Cosfidel ordered goods from Fang’s Bag who, for reasons of urgency, shipped them by air freight. Refusing to cover this additional cost, Cosfidel deducted the amount of these transport costs from the invoices issued by First Smart Asia, on behalf of the supplier, for other orders.

A dispute linked to these invoices arose and Cosfidel sued First Smart Asia before the Commercial Court. The suit, due to lack of due diligence by Cosfidel, was canceled.

Cosfidel then seized the ICC on the basis of the arbitration clause stipulated in the general conditions of purchase. The arbitration procedure was withdrawn for non-payment of fees by First Smart Asia and Fang’s Bag.

Smart Asia then restarted the suit to obtain the payment of the balance of the invoices. Cosfidel challenged the Court’s jurisdiction based on the arbitration clause.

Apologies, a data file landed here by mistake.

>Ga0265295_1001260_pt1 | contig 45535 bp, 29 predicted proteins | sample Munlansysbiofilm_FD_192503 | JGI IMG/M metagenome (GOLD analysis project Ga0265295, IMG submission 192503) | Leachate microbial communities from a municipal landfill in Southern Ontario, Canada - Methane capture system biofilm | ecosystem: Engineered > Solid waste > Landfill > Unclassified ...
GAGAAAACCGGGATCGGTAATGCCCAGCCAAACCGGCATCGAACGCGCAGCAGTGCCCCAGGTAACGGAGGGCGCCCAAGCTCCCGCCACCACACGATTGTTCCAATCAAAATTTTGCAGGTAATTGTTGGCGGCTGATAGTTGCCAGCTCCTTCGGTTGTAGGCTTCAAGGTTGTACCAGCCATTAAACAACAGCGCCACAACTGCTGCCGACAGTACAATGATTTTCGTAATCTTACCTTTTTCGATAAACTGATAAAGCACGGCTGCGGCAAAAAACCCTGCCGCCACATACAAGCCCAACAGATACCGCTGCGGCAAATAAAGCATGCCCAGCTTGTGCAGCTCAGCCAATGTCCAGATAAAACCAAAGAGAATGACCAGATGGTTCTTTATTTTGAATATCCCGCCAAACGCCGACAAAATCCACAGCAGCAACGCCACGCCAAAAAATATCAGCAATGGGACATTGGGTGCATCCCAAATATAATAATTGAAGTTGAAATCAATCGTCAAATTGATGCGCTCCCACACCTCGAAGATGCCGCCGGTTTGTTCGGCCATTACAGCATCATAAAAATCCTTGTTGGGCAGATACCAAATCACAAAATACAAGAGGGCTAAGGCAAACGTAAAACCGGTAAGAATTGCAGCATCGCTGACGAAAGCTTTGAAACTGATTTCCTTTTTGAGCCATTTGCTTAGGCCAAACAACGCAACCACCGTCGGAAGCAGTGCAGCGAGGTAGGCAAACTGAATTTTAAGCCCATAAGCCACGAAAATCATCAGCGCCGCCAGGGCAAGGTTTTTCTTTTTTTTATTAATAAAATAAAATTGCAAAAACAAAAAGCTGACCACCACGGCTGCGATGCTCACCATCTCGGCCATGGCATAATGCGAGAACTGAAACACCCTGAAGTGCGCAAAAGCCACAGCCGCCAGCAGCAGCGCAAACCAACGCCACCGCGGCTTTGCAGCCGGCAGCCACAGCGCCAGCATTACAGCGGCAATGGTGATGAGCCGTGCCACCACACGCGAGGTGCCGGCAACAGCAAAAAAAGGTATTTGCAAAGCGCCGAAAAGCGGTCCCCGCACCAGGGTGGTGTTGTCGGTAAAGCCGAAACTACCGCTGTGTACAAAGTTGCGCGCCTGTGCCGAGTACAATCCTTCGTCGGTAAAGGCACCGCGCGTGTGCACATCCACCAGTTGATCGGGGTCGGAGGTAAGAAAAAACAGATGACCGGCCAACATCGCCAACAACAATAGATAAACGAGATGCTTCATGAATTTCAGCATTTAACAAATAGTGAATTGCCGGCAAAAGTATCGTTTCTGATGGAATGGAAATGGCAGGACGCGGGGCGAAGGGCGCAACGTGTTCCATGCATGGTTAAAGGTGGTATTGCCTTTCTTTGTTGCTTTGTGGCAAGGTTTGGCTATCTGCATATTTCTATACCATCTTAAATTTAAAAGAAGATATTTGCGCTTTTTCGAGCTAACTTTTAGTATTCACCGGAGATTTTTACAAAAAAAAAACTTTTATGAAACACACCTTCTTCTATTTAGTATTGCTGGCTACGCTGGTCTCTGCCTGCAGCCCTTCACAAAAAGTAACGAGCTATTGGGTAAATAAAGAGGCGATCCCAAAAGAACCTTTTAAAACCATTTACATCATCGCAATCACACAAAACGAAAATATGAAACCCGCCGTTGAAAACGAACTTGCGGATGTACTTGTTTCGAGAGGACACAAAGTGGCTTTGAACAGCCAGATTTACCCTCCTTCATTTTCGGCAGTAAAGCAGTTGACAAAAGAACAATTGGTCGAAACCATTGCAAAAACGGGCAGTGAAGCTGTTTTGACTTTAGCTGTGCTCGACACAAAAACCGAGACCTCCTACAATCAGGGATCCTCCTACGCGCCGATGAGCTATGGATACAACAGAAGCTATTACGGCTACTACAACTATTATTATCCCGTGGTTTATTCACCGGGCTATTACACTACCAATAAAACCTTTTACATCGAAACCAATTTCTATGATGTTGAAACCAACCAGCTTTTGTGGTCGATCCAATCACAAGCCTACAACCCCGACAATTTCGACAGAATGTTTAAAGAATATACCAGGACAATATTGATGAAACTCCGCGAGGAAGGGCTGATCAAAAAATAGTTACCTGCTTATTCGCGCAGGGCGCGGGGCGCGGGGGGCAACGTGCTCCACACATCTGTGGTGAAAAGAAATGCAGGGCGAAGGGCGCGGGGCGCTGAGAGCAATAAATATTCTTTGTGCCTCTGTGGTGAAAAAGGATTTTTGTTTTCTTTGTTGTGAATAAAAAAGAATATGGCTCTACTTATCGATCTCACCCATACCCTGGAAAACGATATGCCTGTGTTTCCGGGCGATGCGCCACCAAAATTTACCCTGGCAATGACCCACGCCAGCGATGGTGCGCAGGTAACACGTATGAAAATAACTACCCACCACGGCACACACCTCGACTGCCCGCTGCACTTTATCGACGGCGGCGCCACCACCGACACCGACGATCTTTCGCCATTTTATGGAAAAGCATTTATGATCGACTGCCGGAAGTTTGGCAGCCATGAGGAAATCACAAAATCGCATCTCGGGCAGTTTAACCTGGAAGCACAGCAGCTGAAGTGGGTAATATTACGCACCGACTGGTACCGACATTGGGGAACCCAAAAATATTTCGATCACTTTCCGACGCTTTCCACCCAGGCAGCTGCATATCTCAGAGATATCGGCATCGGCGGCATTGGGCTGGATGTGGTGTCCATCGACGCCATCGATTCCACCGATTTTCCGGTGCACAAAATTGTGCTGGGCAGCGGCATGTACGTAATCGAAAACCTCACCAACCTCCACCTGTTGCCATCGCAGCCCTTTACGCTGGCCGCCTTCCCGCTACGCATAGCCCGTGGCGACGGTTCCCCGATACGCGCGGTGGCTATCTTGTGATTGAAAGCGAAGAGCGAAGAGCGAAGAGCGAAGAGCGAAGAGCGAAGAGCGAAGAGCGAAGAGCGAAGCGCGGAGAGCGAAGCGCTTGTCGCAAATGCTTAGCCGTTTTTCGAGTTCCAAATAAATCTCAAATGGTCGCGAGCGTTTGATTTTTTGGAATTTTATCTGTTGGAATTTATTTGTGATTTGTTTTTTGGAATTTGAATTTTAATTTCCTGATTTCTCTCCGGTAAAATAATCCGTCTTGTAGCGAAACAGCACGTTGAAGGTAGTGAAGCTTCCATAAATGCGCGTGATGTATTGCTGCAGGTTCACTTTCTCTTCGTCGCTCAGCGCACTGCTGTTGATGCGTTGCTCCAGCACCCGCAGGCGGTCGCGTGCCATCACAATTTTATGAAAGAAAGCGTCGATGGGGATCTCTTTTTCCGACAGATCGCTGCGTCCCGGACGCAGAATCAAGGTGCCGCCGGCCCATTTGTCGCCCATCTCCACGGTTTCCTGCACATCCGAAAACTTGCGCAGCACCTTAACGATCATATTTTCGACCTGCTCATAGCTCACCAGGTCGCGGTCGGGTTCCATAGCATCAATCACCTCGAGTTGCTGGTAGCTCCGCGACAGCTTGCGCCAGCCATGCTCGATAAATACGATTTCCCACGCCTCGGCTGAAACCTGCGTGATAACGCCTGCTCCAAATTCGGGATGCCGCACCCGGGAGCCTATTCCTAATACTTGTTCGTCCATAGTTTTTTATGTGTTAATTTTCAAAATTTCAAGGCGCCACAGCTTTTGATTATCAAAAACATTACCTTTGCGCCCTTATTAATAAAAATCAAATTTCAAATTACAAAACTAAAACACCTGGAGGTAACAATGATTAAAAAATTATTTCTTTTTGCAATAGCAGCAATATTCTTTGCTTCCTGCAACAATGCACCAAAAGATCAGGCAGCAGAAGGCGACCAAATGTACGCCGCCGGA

The Court of Appeal held that Cosfidel did not show any disloyalty or contradictory behavior by first seizing the state judge, changing its mind by failing to comply with the due diligence requirement and then seizing the arbitral institution. The Court accepted the challenge of jurisdiction.

Smart Asia appeals before the Cour de cassation, invoking the principle of estoppel. The Cour de cassation upholds the appeal. It states that, in view of the facts, Cosfidel had adopted a contradictory behavior to the detriment of First Asia and Fang’s Bag. Hence, the Court of Appeal, which did not find the behaviour contradictory despite the facts, violated the principle of estoppel.